The remnants of a storm system moving through Southern California brought rain early Monday afternoon to inland desert and mountain areas. Tony Shin reports for the NBC4 News at Noon on Monday Aug. 26, 2013.
Showers and thunderstorms are possible Monday afternoon for Inland Empire communities, bringing the potential for flash floods and debris flows in mountain areas recently scorched by brush fires.
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The wet weather pattern continues after storms brought rain and flooding to inland areas Sunday. Flooded intersections in the Indio area, about 130 miles east of downtown Los Angeles, caused problems for drivers as the remnants of Tropical Storm Ivo brought rain to the region.
A flash flood watch -- which officials issue to warn residents of the potential for danger -- was in effect through Monday night for the foothills and valleys of Riverside and San Bernardino counties and the Santa Ana Mountains, the National Weather Service said. The region is seeing an influx of moisture from the remnants of Tropical Depression Ivo.
"Showers and thunderstorms are on the move," said NBC4 forecaster Elita Loresca. "These slow-moving thunderstorms could produce some heavy rains."
Rain was reported early Monday afternoon in the Morongo Valley area. Flooding was reported along Highway 62 and in the Desert Hot Springs area near Indian Road.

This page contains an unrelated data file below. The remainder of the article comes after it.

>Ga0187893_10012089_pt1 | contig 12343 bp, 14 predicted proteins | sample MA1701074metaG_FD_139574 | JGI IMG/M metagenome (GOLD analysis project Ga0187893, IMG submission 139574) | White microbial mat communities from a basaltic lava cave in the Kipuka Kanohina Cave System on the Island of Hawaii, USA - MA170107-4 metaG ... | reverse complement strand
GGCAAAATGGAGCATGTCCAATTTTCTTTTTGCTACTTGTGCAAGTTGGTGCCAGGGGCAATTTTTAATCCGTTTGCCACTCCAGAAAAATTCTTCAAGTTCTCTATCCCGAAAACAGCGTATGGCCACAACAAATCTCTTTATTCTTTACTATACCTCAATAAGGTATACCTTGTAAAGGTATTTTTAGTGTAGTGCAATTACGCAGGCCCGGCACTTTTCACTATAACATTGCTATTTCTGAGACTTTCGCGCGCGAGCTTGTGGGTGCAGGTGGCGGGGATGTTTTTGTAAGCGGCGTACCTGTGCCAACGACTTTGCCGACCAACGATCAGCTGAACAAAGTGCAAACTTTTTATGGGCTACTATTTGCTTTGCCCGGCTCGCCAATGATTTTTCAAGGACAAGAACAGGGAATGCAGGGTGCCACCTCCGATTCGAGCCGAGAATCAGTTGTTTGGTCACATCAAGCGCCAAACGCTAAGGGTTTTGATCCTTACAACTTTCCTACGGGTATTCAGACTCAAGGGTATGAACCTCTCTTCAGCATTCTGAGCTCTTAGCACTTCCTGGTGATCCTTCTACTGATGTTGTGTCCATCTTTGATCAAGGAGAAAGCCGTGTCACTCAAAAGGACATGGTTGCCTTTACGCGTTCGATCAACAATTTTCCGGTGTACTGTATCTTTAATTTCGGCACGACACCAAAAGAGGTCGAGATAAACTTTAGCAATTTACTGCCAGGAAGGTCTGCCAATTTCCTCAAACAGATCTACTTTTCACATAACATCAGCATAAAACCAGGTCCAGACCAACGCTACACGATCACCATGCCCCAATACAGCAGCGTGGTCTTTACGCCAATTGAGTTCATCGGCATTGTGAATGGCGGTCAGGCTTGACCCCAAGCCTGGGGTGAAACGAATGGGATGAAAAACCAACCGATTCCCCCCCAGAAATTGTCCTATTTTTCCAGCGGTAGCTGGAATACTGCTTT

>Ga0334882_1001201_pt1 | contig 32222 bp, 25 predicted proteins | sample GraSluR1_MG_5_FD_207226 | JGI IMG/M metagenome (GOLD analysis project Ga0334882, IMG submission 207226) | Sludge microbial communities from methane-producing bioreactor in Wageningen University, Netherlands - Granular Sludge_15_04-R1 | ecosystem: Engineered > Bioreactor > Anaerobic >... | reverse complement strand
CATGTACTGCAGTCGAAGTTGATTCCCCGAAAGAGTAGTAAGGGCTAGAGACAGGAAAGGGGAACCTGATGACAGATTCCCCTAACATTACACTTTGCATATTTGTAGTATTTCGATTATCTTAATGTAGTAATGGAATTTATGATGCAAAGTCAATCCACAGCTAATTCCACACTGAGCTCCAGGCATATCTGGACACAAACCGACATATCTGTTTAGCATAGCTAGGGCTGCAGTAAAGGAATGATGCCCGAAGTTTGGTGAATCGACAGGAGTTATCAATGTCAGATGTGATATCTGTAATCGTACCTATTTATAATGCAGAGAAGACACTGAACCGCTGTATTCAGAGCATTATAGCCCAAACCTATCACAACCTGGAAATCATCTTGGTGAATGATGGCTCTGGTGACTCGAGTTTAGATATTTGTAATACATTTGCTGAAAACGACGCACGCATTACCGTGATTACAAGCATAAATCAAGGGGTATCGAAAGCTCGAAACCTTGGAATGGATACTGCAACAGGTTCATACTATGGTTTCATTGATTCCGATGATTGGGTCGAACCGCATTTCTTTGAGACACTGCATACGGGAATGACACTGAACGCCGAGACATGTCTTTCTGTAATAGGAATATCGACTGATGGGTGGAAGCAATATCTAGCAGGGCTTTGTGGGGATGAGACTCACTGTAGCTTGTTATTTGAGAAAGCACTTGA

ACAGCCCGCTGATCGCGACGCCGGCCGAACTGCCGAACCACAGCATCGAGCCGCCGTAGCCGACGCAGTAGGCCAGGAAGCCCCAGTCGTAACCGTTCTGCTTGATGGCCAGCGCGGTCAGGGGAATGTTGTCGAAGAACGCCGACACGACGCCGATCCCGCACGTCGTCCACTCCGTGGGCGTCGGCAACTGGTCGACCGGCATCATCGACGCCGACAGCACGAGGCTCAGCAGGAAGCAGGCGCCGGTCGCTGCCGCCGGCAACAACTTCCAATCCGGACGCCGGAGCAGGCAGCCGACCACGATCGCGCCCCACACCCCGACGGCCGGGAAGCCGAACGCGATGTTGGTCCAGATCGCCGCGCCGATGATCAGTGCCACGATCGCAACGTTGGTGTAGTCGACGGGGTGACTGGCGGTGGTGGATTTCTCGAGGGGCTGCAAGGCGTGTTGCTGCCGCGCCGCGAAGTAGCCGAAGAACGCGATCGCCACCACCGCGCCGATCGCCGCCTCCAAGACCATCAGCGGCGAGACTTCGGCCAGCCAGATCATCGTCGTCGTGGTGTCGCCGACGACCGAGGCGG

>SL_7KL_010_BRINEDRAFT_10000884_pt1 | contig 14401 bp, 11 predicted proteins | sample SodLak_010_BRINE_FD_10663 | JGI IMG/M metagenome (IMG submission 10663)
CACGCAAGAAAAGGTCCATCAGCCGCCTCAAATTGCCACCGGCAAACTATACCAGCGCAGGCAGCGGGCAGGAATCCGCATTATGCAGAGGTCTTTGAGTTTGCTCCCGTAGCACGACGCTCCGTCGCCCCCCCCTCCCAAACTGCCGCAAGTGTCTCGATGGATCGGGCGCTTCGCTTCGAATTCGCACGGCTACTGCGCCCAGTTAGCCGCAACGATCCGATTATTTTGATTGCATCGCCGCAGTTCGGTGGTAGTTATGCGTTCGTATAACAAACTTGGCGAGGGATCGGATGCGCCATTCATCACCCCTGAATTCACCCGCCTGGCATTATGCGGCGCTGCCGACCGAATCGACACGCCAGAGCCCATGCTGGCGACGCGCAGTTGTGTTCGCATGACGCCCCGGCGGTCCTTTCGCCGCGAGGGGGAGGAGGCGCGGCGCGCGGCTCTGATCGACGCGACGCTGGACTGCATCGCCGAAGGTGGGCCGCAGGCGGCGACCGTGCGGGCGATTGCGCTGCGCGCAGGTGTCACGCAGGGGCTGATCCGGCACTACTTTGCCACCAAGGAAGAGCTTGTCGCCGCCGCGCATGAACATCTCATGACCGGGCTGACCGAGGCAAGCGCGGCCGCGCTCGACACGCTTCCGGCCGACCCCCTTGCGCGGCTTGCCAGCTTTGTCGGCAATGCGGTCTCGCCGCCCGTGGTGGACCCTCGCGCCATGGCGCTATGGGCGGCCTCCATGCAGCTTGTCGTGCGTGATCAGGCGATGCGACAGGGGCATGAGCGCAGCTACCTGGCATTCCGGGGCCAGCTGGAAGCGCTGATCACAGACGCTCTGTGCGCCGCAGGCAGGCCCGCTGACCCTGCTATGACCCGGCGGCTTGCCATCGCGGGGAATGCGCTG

Heavy rain on the Falls burn area in Lake Elsinore could result in dangerous flash flooding, weather forecasters said. Officials recommend that residents have a plan to shelter in place or move to higher ground when warnings are issued.
Up to one inch of rain is possible in Inland Empire mountains and deserts.
A flash flood watch is expected to go into effect for Los Angeles County mountain areas at about 1 p.m. Monday. Wet conditions are possible in Acton, Lancaster, Palmdale and other areas.
"The showers are moving from the southeast into the northwest," said Loresca. "By tomorrow, a lot of this rain will be shifting to the west, into the LA moutains."
In Orange County, flooding is possible in the Santa Ana Mountains and foothills communities.
The storm system is expected to move out of Southern California by Wednesday, but more rain is possible Thursday.
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